New European project to strengthen protection measures against emerging health threats
A consortium of 19 European institutions, including the UAB, has launched the IDAlert project with the objective of improving the response capacity of Europe to pathogens capable of causing global epidemics, brought on by climate change. The project includes a multidisciplinary panel of experts in zoonosis, infectious disease epidemiology, social sciences, artificial intelligence, the environment, economy, and environmental and climate sciences.
As the temperatures on the planet rise due to climate change, outbreaks of zoonotic diseases (which spread from animals to humans) also increase and spread to new parts of the world, particularly to Europe. Warmer temperatures, more variable rainfall and the loss of biodiversity influence the survival and spread of zoonotic pathogens, and the reproduction and geographic location of their vectors, such as mosquitos and ticks.
The recent and not so recent health crises, including the COVID-19 pandemic, have shown that there is a need to be prepared to provide more solid and inclusive responses to pathogens capable of producing epidemics across the European Union and also globally. The IDAlert project aims to tackle this challenge by developing a range of decision-support tools and systems to enable decision-makers to act on time with improved responses.
“The project has chosen an innovative co-creation, participatory, and citizen science approach, involving stakeholders from the start to integrate needs and address gaps, and a One Health perspective, recognising the close connection between humans, animals, and the environment, and the increase in infectious diseases,” says Joacim Röcklov, IDAlert Project Coordinator, Umeå University (Sweden).
IDAlert will develop new climate and health indicators (i.e. for viruses circulating among wild birds and mosquitoes such as the West Nile Virus) and monitoring mechanisms, incorporate an inequality lens, and inform policy development across sectors, setting a new standard in support of policy and decision-making.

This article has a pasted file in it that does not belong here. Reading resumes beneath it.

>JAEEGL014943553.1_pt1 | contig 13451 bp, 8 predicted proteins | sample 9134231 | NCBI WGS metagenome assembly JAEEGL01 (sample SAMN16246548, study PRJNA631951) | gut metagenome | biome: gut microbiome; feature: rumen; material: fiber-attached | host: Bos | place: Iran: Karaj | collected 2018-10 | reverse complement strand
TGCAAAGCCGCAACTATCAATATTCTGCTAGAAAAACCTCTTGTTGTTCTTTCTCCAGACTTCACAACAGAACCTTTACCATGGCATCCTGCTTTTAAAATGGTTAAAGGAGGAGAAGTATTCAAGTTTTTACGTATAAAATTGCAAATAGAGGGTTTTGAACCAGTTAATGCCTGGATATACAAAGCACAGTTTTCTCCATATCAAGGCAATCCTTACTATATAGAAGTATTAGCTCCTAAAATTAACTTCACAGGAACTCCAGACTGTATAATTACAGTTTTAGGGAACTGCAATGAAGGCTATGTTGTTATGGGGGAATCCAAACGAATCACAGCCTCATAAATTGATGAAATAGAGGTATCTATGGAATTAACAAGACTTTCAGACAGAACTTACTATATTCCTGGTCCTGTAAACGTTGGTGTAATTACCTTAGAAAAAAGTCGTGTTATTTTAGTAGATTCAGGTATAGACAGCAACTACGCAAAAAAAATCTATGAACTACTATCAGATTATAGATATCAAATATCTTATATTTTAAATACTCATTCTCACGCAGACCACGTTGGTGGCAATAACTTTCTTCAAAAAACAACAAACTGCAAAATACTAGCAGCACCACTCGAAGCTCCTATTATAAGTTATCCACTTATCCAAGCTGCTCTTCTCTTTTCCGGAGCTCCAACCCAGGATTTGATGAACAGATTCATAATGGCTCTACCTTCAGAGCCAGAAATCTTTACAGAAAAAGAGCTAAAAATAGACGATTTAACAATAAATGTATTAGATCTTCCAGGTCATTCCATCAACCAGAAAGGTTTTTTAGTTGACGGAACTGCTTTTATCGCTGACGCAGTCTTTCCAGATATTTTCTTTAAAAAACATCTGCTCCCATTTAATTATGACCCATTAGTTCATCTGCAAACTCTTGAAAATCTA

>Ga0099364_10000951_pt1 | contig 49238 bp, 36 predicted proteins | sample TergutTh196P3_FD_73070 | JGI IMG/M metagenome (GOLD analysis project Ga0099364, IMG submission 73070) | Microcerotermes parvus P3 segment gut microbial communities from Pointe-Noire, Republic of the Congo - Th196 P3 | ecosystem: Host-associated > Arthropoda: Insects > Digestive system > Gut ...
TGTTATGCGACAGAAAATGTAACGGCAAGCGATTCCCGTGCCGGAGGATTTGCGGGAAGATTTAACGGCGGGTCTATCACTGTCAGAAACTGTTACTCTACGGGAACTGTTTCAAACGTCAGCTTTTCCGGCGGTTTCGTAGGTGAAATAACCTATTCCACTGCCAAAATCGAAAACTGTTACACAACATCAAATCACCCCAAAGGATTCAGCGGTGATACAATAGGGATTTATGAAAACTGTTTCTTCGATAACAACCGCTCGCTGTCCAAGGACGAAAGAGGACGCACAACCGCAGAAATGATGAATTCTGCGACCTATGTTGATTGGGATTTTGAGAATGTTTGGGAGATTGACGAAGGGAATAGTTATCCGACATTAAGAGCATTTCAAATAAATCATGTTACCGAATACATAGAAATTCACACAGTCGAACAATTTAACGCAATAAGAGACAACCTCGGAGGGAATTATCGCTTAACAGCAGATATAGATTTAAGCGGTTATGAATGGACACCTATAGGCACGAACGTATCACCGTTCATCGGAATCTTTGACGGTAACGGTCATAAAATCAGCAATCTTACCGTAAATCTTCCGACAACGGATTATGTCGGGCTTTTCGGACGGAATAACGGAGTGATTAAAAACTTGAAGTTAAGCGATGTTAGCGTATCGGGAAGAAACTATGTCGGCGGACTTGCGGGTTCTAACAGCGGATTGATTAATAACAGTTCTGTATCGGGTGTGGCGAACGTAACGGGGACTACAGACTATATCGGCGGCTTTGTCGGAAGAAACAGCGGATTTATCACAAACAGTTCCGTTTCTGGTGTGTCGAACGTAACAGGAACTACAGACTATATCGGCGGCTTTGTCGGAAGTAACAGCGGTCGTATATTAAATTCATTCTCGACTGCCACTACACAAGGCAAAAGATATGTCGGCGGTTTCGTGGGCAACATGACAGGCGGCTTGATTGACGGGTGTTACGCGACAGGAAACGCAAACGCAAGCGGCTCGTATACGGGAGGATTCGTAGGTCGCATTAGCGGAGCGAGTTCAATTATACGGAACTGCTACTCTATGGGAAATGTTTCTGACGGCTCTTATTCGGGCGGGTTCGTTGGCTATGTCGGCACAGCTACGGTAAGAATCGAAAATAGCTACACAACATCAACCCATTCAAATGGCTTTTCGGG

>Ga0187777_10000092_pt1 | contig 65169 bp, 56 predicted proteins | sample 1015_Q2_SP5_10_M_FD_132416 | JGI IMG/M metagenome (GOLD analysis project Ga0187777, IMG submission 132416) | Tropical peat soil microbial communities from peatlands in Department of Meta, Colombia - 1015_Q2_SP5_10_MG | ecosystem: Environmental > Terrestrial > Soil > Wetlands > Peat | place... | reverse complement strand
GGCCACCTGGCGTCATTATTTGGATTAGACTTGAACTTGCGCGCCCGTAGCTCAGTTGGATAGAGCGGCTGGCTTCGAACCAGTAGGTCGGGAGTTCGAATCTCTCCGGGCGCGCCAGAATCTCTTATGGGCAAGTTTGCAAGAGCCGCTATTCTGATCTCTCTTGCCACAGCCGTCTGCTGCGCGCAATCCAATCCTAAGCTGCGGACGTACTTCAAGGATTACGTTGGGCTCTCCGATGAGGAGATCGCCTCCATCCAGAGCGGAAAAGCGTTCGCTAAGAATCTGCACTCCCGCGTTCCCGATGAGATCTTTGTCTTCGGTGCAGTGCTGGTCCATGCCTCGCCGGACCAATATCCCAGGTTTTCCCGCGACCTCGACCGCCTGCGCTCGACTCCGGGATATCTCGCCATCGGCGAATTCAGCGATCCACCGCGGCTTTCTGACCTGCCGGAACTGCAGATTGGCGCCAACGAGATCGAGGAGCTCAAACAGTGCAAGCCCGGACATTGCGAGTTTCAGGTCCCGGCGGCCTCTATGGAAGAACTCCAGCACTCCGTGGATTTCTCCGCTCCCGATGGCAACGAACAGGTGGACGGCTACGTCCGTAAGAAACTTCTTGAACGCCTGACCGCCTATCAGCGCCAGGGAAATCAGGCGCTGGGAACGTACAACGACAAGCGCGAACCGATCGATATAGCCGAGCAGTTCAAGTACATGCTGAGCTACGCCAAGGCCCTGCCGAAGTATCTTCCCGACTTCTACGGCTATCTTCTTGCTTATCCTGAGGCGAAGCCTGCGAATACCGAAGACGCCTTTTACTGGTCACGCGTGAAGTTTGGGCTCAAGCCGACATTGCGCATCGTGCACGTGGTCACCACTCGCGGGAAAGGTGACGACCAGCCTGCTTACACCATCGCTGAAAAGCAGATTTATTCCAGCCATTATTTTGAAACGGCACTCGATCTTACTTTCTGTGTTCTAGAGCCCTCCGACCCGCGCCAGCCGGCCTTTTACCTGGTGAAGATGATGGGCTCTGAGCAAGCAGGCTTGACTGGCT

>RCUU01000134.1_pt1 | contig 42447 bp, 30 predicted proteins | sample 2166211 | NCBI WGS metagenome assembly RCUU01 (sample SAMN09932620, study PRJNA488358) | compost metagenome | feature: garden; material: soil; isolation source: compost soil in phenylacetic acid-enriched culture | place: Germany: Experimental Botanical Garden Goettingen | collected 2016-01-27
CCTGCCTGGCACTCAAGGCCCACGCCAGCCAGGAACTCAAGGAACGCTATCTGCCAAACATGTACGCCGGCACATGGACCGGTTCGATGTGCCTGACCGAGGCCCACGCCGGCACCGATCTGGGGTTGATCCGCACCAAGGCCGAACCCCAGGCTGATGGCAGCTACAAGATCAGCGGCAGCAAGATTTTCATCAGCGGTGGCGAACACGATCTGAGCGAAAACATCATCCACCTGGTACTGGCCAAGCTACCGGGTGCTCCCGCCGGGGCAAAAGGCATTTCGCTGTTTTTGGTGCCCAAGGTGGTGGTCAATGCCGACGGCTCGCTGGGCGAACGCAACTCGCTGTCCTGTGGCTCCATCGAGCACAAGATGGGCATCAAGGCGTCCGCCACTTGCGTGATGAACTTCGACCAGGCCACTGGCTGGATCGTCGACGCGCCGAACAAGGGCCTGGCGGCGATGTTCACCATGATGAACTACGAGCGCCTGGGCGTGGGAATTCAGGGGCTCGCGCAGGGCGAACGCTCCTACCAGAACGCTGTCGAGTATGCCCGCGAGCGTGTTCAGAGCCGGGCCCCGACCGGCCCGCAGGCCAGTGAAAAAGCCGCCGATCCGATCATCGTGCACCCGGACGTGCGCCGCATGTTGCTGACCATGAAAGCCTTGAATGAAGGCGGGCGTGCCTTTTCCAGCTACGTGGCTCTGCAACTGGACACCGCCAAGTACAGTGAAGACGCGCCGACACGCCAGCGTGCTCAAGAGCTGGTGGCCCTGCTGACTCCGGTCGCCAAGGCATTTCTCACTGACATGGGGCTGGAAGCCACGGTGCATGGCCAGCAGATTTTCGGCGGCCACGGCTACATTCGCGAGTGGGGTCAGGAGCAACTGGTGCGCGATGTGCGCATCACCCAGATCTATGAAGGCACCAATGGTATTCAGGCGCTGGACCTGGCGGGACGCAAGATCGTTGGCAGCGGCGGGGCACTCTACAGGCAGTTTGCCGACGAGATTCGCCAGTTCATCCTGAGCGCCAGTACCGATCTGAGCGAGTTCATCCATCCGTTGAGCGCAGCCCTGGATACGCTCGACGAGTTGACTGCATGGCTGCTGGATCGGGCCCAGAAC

"The UAB Department of Genetics and Microbiology will participate by contributing to the development of advanced tools to establish the distribution of climate-related pathogen organisms and thus be able to foresee the emergence of new infectious outbreaks", explains lead researcher of the project at the UAB Jaime Martínez-Urtaza.
Surveillance, early warning, and response systems will also be developed and made accessible through a user interface that allows for easy visualisation and exploration of data and results, making it simpler to undertake effective measures and contain outbreaks.
IDAlert will assess the costs, effectiveness, benefits and policy viability of adaptation measures and strategies to improve the climate resilience of health systems in Europe. Finally, the project will look at socio-economic aspects, investigating the emergence, transmission, and spread of zoonotic pathogens and consequences of climate and health policies on different socio-demographic, high-risk, and hard-to-reach groups, and how policy can help reduce these impacts.
The validity of the tools and methods developed in the project will be demonstrated in key hotspots in Spain, the Netherlands, Greece, Sweden, and Bangladesh, which are experiencing rapid urban transformation and climate-induced disease threats. The project will maximise its reach and build on its ties with the European Climate and Health Observatory, the European Climate Adaptation Platform Climate-ADAPT, and the Lancet Countdown in Europe to guarantee long-term sustainability, policy impact and uptake.
Through its activities and objectives, IDAlert will ultimately contribute to more robust climate policies, guide authorities in public health, veterinary and environmental services, and safeguard the populations in Europe from the transmission and emergence of infectious pathogens due to climate change.
IDAlert (Infectious Disease decision-support tools and Alert systems to build climate Resilience to emerging health Threats), which officially began on 1 June 2022, is a € 9.18 million project and has a duration of five years. The project is funded by the European Commission under the Horizon Europe programme with Grant Agreement number 101057554.
The consortium involves 19 organisations from Sweden, Germany, France, Spain, Greece, the Netherlands, Italy, UK, and Bangladesh, with world leading experts in a wide range of disciplines including zoonoses, infectious disease epidemiology, social sciences, artificial intelligence, environmental economics, and environmental and climate sciences.
For more information please visit:
Link to the IDAlert project website